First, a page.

With a small handful of exceptions that often involve tort law reform, most proposals for "solving" the healthcare crisis jump straight to easing the burden of the final cash cost of care and drugs paid out after care is already needed. While costs are an easily measurable part of the problem, they are primarily an OUTCOME of the underlying problems, not a CAUSE. Any proposals to reduce the size of our healthcare problems should first start by thinking of the GOALS of any proposal. The goals of a revamped healthcare system should be:

1) reducing the need for healthcare
2) improving the quality and timeliness of treatment
3) reducing the inefficiencies of administering insurance benefits

These sound simplistic and obvious but merit explanation.

Reducing the need for healthcare -- Americans don't want really want free heart surgery or free Plavix prescriptions for life. They want health, not healthcare. In many cases, it is far more economical to identify ways of discouraging behavior that harms health than it is to treat problems after the fact. What does it cost to NOT sell children 300 calorie soda every day for six years of middle and high school? What will it cost to treat the problems from skyrocketing levels of adolescent diabetes and obesity?

Improving the quality and timeliness of treatment -- The variety and complexity of modern medicine is simply astounding at both the scientific and practical level. However, so is a modern automotive assembly line or electronics manufacturing plant. Given the share of GNP spent on healthcare, the degree of modernization in hospitals, our main "manufacturing" plants for advanced healthcare, would astound any process design engineer for an auto maker or manufacturing firm. If you talk to any patient or their family in a hospital, you can usually hear of a story of a patient getting left outside a lab room in a hall on a wheelchair or gurney as they wait unattended for their transport tech to arrive to wheel them to their next test or back to their room. Do you think Toyota loses bumpers for Camrys in random locations on the factory floor? If patients get lost between tests, you can be sure test results, doctors' orders, and observations about patient status for shift changes are also getting lost, directly affecting care.

Reducing the inefficiency of administering insurance benefits -- Note that this goal isn't aiming at reducing or capping the cost of actual care provided. Imposing arbitrary caps on the price of services delivered or drugs / devices provided only widens the influence of the two groups least qualified to judge what's appropriate -- the government and big insurance companies -- and is likely to limit supply. Instead, focus should be applied to the mechanics of insurance itself -- applying for it, submitting claims, verifying actual expenditures for claims and handling malpractice suits against doctors and hospitals.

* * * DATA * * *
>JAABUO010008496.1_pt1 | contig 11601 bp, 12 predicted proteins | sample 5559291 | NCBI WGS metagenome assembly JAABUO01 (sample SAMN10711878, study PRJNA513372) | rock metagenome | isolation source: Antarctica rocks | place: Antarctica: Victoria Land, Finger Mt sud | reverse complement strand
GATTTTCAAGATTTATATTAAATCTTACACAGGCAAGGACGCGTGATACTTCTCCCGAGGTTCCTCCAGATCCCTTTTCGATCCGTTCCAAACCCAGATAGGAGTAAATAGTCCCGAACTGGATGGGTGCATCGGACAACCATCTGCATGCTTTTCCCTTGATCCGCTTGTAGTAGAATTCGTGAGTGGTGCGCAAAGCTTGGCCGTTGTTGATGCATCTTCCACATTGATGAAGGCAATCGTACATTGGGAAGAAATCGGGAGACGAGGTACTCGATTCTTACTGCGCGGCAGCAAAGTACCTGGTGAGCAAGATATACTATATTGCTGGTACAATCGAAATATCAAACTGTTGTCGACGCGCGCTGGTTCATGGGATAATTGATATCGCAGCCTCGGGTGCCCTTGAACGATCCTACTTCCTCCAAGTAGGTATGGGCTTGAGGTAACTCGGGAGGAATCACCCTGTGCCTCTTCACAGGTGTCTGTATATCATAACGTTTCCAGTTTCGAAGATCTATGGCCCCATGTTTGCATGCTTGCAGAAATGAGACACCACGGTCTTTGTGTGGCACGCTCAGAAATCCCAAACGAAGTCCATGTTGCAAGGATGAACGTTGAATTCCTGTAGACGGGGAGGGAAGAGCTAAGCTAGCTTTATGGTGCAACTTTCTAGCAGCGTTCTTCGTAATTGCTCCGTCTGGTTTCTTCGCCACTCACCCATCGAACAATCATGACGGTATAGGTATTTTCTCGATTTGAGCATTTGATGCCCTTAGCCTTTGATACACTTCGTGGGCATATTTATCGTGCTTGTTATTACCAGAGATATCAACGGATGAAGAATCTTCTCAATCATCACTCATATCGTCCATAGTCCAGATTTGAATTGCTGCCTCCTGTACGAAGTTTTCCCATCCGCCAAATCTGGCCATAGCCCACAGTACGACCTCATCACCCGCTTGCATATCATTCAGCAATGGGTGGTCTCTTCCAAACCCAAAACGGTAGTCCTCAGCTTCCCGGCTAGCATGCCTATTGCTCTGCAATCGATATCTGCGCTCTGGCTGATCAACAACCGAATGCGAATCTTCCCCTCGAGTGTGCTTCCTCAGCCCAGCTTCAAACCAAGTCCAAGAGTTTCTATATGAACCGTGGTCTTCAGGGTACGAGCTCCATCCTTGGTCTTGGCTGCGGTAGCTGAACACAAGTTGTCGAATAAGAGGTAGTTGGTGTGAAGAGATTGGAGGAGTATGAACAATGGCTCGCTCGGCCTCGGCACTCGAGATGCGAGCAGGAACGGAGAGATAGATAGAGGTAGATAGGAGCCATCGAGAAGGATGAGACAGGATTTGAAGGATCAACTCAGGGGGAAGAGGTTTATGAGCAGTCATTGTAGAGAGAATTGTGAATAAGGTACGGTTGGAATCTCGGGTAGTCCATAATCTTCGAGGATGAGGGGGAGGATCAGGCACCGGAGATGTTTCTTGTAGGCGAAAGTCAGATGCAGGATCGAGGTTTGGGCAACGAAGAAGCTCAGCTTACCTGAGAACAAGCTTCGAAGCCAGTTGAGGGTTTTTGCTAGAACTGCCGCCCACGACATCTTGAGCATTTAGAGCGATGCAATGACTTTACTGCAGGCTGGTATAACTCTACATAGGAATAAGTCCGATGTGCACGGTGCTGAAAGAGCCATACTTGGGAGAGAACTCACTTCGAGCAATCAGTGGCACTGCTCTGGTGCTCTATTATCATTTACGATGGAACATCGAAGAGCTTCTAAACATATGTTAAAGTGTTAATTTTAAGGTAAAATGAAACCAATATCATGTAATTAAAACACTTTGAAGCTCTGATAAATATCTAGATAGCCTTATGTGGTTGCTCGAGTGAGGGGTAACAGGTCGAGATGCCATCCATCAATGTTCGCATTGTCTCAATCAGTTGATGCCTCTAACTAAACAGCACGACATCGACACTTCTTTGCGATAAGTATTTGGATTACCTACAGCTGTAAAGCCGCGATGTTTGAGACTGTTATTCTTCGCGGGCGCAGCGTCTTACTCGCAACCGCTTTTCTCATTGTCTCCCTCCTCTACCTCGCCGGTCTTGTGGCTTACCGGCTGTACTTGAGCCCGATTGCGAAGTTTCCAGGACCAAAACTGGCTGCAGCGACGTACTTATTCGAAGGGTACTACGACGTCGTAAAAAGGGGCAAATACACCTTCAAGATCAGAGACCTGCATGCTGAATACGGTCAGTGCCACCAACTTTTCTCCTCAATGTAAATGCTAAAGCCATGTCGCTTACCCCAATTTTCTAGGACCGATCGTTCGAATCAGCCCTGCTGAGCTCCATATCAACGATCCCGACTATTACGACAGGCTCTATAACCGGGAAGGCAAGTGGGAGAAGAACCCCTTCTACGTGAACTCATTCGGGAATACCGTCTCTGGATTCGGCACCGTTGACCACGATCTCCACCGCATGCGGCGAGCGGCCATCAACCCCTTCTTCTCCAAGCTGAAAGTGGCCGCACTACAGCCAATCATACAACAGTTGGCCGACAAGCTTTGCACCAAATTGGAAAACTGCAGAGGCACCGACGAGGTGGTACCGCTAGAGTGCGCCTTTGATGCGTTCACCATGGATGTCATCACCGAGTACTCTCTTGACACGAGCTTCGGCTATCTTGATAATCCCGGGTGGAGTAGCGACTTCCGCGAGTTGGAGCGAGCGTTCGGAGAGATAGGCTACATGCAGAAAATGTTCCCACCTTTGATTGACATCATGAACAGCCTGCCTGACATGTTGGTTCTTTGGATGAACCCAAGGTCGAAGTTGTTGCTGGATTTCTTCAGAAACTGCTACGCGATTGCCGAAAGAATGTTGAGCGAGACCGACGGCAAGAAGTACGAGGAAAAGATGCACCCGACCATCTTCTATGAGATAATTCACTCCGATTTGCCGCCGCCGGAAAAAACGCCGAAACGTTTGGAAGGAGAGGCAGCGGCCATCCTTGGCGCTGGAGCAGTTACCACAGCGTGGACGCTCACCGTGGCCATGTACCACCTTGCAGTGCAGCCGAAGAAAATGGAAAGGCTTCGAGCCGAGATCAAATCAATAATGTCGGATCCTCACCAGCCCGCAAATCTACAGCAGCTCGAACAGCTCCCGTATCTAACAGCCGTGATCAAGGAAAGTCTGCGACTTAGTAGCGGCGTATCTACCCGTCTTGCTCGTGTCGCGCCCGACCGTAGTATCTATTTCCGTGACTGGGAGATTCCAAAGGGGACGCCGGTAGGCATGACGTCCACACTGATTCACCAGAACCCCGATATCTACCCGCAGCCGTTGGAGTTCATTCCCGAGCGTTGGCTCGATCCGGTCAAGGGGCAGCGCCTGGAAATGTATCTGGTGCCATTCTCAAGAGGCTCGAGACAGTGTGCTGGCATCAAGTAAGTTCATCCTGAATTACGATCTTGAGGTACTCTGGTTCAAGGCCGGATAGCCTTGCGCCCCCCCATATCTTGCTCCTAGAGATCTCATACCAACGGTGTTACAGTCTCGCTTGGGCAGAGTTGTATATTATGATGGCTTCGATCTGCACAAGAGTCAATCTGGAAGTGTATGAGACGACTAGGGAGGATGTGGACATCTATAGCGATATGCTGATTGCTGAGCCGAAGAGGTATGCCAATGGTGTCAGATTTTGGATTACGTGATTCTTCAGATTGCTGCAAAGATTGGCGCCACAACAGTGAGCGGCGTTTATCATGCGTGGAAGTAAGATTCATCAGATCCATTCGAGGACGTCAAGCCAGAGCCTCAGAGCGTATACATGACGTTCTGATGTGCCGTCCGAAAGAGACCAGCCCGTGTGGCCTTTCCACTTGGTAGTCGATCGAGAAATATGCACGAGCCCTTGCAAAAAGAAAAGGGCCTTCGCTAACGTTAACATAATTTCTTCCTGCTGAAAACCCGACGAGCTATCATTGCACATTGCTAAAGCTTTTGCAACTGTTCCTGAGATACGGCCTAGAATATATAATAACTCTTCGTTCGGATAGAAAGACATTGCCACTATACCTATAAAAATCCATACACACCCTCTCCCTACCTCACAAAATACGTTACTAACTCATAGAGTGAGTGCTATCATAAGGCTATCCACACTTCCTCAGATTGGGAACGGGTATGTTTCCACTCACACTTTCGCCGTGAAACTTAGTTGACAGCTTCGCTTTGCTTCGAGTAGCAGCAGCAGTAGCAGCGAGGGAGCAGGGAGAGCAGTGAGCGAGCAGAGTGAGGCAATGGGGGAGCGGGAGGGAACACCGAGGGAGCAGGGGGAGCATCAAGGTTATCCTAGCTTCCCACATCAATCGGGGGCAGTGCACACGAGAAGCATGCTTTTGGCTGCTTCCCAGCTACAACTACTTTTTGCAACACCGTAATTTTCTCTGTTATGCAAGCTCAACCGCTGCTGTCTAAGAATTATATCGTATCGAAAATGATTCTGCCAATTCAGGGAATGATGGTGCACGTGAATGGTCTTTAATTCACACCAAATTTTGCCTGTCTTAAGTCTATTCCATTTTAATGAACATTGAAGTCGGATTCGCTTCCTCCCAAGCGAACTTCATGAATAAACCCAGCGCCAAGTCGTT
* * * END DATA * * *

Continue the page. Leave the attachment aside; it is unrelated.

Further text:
Does Insurance Address a Need or Subsidize a Problem?

Skyrocketing healthcare costs and 50 years of employer-provided insurance have blurred healthcare and healthcare insurance into a single monolithic "good" in the eyes of individuals. Insurance coverage and healthcare are not the same thing. Thinking about them separately allows important issues to be addressed that can improve both areas.

The purpose of insurance is to protect individuals from large financial risks whose occurrence cannot be accurately predicted at the individual level but CAN be accurately predicted over a larger group over a larger period of time over a larger geographic area. When you buy a car, there are costs associated with your purchase that are quite predictable (property taxes every 12 months, $29.99 oil changes every 4000 miles, tires every 40,000 miles or so, timing belts every 60,000 miles or so, etc.). The likelihood of the car being damaged by hail or totaled in an accident is far more difficult to predict at the individual level but can be accurately predicted over a population of one, ten or on hundred million drivers. When you buy a car, no one offers you insurance for oil changes, tires and timing belts because the costs are small, predictable and directly related to the normal use of the car. In situations with predictable and directly related costs, the overhead of formalizing coverage, collecting premiums, analyzing claims and cutting checks greatly exceeds the value of the "protection" so it is cheaper to pay those expenses directly.